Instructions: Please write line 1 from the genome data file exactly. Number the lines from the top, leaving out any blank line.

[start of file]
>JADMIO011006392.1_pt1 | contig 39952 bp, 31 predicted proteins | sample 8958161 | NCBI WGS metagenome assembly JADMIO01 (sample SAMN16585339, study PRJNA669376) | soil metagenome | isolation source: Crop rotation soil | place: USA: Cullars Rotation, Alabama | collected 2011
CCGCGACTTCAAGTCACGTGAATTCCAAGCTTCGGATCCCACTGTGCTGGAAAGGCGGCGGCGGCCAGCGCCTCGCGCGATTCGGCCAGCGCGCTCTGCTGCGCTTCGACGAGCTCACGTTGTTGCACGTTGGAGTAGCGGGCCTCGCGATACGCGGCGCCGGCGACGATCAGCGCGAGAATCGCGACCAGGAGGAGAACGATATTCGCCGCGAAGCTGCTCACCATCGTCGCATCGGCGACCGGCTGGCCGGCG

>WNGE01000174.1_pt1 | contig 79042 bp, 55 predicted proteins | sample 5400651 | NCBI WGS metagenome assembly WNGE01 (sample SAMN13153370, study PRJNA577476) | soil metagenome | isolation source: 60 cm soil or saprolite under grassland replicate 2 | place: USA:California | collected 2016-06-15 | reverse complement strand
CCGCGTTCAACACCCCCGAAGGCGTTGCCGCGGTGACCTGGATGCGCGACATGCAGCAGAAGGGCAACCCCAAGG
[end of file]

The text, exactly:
>JADMIO011006392.1_pt1 | contig 39952 bp, 31 predicted proteins | sample 8958161 | NCBI WGS metagenome assembly JADMIO01 (sample SAMN16585339, study PRJNA669376) | soil metagenome | isolation source: Crop rotation soil | place: USA: Cullars Rotation, Alabama | collected 2011